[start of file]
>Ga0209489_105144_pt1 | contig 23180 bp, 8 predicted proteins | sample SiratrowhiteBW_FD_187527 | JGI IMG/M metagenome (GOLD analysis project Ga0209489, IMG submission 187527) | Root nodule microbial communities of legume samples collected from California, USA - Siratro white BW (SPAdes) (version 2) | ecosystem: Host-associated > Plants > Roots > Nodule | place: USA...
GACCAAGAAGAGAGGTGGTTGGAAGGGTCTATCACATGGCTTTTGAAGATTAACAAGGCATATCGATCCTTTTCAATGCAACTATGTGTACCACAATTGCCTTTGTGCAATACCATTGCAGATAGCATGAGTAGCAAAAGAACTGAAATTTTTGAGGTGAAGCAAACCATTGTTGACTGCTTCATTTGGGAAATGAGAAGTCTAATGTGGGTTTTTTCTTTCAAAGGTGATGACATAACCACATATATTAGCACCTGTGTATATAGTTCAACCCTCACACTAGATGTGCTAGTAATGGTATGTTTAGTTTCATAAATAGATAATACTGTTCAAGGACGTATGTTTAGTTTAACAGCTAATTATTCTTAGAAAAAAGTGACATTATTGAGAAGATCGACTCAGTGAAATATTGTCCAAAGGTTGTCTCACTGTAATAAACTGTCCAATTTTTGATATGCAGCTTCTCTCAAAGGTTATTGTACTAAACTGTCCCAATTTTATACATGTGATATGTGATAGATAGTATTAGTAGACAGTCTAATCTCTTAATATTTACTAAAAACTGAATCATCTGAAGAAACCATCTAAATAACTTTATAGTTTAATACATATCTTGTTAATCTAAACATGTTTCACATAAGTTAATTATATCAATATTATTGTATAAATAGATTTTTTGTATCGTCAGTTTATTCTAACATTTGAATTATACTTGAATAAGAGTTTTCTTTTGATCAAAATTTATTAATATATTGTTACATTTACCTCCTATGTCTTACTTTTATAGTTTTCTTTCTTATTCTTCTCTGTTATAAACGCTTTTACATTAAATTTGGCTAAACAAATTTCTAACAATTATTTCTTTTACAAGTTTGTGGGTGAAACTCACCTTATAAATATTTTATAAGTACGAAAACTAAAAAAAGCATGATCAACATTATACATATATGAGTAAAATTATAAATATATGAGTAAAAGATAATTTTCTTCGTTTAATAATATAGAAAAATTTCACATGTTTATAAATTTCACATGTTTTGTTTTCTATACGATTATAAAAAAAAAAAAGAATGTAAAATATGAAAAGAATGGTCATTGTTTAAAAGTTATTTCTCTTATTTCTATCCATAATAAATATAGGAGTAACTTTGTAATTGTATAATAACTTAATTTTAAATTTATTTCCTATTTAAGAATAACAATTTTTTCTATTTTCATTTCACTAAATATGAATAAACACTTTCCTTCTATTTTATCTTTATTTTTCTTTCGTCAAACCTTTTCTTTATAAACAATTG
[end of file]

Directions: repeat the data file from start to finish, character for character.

>Ga0209489_105144_pt1 | contig 23180 bp, 8 predicted proteins | sample SiratrowhiteBW_FD_187527 | JGI IMG/M metagenome (GOLD analysis project Ga0209489, IMG submission 187527) | Root nodule microbial communities of legume samples collected from California, USA - Siratro white BW (SPAdes) (version 2) | ecosystem: Host-associated > Plants > Roots > Nodule | place: USA...
GACCAAGAAGAGAGGTGGTTGGAAGGGTCTATCACATGGCTTTTGAAGATTAACAAGGCATATCGATCCTTTTCAATGCAACTATGTGTACCACAATTGCCTTTGTGCAATACCATTGCAGATAGCATGAGTAGCAAAAGAACTGAAATTTTTGAGGTGAAGCAAACCATTGTTGACTGCTTCATTTGGGAAATGAGAAGTCTAATGTGGGTTTTTTCTTTCAAAGGTGATGACATAACCACATATATTAGCACCTGTGTATATAGTTCAACCCTCACACTAGATGTGCTAGTAATGGTATGTTTAGTTTCATAAATAGATAATACTGTTCAAGGACGTATGTTTAGTTTAACAGCTAATTATTCTTAGAAAAAAGTGACATTATTGAGAAGATCGACTCAGTGAAATATTGTCCAAAGGTTGTCTCACTGTAATAAACTGTCCAATTTTTGATATGCAGCTTCTCTCAAAGGTTATTGTACTAAACTGTCCCAATTTTATACATGTGATATGTGATAGATAGTATTAGTAGACAGTCTAATCTCTTAATATTTACTAAAAACTGAATCATCTGAAGAAACCATCTAAATAACTTTATAGTTTAATACATATCTTGTTAATCTAAACATGTTTCACATAAGTTAATTATATCAATATTATTGTATAAATAGATTTTTTGTATCGTCAGTTTATTCTAACATTTGAATTATACTTGAATAAGAGTTTTCTTTTGATCAAAATTTATTAATATATTGTTACATTTACCTCCTATGTCTTACTTTTATAGTTTTCTTTCTTATTCTTCTCTGTTATAAACGCTTTTACATTAAATTTGGCTAAACAAATTTCTAACAATTATTTCTTTTACAAGTTTGTGGGTGAAACTCACCTTATAAATATTTTATAAGTACGAAAACTAAAAAAAGCATGATCAACATTATACATATATGAGTAAAATTATAAATATATGAGTAAAAGATAATTTTCTTCGTTTAATAATATAGAAAAATTTCACATGTTTATAAATTTCACATGTTTTGTTTTCTATACGATTATAAAAAAAAAAAAGAATGTAAAATATGAAAAGAATGGTCATTGTTTAAAAGTTATTTCTCTTATTTCTATCCATAATAAATATAGGAGTAACTTTGTAATTGTATAATAACTTAATTTTAAATTTATTTCCTATTTAAGAATAACAATTTTTTCTATTTTCATTTCACTAAATATGAATAAACACTTTCCTTCTATTTTATCTTTATTTTTCTTTCGTCAAACCTTTTCTTTATAAACAATTG